By Rotimi Fasan
AFTER nearly two years of waiting, two nail-biting years during which one dreaded when the news would finally come following the initial announcement of his bodyâ€™s succumbing to the onslaught of an unusual lung cancer for a non-smoker- after this long wait, the news came at last on Saturday, September 5, that the cock had finally crowed for Gani Fawehinmi.
And so ended one rollercoaster of a life that always hung on tenterhooks with loud warnings that it could snap at a momentâ€™s notice.
That same life he had always said he was prepared (not in the fashion of state crooks and self-garlanded bandits who crashed their way into power, through stolen ballot or the gun, cowards whose patriotism lies in the impunity of their rule)Â to give up, fighting for the cause that he believed in, the cause of the Nigerian people that was so much at the heart of his exertions, especially the majority rendered silent, their voice having long ago been stolen- that same life he had many times thrown on the cannibal path of state rulers who, though couldnâ€™t kill him outright, nevertheless, did so by instalments- that very life came to a well-earned peace on that morning that found me shrieking with regret.
But Gani weathered the storm that raged around him far longer than a life like his could have anticipated, living beyond the biblical three score and ten years. In his case, perhaps to the chagrin of his malefactors, he added one and half bonus years to the tally. And so good too, he left in a blaze of glory, his reputation not only intact but grown to mythical proportions.
By the time I got the news about 10 that morning, the lone voice in the wilderness of the mute, one of the very few people not afraid to walk the solitary path of honour, had taken his leave, about three hours before, of a world he sure would have wished to remain in if only for the good of the â€˜poor massesâ€™. Only a couple of days before, I had mulled over an advert in the papers, marking the sixth anniversary of the passing of his mother with my mind going to Gani.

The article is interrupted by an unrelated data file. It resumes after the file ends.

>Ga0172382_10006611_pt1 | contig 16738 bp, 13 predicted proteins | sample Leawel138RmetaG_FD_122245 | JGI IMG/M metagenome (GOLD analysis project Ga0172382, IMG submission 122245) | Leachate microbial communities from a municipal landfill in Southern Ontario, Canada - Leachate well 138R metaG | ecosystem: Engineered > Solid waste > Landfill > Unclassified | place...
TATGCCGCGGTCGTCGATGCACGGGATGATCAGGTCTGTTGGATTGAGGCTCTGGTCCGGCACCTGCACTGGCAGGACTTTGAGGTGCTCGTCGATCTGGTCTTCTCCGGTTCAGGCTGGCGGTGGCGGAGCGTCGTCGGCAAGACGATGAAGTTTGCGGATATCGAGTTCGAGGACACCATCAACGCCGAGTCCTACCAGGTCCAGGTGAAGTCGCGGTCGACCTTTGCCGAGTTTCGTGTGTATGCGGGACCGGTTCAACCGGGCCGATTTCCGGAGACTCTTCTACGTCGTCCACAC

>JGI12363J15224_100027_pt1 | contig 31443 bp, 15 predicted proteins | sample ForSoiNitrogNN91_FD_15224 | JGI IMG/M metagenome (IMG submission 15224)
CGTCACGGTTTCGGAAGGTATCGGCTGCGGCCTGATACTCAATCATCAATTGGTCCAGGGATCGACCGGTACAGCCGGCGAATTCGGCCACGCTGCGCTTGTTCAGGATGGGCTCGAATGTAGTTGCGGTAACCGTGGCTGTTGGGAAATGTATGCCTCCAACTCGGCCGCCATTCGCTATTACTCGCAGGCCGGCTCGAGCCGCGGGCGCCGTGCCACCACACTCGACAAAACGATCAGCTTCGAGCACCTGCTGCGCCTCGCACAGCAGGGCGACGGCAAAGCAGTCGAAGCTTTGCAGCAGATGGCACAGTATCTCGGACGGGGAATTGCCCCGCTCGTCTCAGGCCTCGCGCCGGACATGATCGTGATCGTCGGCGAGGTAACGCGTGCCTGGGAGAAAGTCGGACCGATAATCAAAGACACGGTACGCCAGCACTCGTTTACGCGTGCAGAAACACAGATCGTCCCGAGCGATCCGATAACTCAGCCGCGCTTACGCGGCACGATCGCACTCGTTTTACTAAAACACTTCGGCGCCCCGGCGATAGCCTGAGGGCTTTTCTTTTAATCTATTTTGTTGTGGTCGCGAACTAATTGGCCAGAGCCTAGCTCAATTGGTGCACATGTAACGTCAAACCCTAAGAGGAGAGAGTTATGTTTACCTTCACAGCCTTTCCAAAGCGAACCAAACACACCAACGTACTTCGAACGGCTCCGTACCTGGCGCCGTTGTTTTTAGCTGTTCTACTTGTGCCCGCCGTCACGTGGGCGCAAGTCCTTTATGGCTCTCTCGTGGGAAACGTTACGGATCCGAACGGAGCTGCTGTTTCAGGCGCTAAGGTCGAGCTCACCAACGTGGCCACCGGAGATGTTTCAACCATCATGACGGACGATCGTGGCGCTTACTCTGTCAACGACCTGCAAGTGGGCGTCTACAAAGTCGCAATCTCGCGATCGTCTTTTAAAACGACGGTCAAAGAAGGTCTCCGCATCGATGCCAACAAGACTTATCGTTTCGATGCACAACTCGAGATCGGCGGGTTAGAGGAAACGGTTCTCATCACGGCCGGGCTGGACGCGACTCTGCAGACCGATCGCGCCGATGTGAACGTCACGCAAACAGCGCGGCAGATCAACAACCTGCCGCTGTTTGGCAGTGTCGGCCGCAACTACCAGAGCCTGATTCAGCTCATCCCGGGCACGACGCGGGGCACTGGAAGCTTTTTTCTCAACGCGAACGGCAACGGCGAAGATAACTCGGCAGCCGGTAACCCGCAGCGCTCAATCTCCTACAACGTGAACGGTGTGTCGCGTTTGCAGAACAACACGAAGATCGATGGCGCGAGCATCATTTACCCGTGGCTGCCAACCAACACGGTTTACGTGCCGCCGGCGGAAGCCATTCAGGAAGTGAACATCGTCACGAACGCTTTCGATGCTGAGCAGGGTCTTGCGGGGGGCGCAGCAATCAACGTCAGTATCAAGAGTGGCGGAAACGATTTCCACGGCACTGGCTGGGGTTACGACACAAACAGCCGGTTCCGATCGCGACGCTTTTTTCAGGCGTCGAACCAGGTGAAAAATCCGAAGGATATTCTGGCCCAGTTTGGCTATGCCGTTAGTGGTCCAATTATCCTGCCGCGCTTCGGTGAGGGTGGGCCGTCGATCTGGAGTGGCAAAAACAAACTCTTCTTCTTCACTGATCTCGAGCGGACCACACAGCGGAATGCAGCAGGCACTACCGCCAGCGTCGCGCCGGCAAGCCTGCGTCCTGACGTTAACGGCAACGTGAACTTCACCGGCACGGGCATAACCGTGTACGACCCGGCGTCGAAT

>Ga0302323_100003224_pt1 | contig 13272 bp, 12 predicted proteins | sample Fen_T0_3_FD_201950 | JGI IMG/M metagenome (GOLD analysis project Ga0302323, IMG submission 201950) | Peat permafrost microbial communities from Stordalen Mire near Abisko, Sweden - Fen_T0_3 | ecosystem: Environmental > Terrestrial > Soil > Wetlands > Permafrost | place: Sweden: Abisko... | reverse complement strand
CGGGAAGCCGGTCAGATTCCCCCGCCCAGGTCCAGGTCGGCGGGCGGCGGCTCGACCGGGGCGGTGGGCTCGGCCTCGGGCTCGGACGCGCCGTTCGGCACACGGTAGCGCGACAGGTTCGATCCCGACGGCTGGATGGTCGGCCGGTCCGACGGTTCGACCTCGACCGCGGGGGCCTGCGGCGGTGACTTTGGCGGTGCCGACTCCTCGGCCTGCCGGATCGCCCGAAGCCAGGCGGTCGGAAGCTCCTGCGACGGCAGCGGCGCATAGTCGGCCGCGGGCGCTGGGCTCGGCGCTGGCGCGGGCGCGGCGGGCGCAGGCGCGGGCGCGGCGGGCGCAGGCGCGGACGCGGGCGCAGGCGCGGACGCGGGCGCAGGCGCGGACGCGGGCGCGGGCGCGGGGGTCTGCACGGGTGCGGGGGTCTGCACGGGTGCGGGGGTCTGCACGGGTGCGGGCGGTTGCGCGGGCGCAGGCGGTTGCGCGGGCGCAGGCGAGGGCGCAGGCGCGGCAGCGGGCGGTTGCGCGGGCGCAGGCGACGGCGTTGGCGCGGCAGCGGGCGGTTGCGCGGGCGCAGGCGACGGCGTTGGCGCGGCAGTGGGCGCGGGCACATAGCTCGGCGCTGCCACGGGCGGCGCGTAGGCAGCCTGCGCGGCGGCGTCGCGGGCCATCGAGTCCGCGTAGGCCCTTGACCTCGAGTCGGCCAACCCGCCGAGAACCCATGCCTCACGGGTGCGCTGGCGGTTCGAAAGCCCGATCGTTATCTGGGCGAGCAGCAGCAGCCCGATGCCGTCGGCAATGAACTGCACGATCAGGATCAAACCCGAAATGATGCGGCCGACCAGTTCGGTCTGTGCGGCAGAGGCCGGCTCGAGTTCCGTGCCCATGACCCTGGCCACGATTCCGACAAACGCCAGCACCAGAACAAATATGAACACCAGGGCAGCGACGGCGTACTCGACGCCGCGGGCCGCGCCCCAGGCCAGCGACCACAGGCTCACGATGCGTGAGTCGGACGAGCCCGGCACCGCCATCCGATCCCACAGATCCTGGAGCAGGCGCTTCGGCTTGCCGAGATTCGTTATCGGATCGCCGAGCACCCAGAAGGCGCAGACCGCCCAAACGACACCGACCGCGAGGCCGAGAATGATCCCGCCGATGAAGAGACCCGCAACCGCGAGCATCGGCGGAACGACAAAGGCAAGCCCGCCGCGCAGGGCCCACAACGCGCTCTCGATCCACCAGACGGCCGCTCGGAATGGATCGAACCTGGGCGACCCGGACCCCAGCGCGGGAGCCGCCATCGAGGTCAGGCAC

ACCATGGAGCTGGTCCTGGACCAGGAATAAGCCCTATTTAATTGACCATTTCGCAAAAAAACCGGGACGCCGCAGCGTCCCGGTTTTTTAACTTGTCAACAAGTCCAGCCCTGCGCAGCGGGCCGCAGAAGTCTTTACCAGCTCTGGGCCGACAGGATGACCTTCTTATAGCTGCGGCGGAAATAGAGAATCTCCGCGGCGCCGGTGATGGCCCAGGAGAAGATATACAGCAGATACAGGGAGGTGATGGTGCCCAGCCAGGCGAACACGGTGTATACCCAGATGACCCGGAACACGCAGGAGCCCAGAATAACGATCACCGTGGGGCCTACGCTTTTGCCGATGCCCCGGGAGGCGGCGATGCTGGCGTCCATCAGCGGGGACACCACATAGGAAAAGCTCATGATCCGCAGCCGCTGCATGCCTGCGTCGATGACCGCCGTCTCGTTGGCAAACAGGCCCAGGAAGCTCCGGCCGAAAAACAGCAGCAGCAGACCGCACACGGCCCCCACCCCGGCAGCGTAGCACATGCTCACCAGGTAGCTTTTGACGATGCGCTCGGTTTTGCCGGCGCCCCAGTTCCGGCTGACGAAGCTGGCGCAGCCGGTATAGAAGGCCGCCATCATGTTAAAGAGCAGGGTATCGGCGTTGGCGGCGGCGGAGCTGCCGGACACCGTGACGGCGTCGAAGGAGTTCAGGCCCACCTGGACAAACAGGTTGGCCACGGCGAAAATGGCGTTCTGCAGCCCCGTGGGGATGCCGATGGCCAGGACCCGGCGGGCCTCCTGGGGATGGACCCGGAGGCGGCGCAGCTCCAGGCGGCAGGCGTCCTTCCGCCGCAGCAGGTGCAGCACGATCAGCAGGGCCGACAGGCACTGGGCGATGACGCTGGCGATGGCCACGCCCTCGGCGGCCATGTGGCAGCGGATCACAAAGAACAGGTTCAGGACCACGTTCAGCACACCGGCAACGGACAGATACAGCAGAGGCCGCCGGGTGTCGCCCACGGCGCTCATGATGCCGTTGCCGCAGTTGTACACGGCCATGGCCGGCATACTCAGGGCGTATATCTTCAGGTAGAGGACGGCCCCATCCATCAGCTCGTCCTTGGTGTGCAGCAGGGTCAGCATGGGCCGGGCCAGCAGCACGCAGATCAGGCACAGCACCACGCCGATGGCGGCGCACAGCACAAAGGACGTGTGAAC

As I write this, five days since his passing and during which I have been at three major events (at his new Galleria and Library, the High Court in Igbosere and the Police College, Lagos) connected with the last rites for him, I can testify to the very high regard that Gani commands, perhaps more now in death than when alive, and the equally high sense of loss that unites Nigerians, friends and foes alike, at the passing of this rare man.
Our grief is perhaps sharpened by a sudden awareness of the enormity of his loss given the state of the nation and the knowledge there is no ready candidate to play his taken-for-granted role.
Maybe for this reason or indeed in spite of it, but there can be no denying there is still that genuineness to the loss many feel at this moment that goes beyond the merely ritualistic or your typical crocodile tears.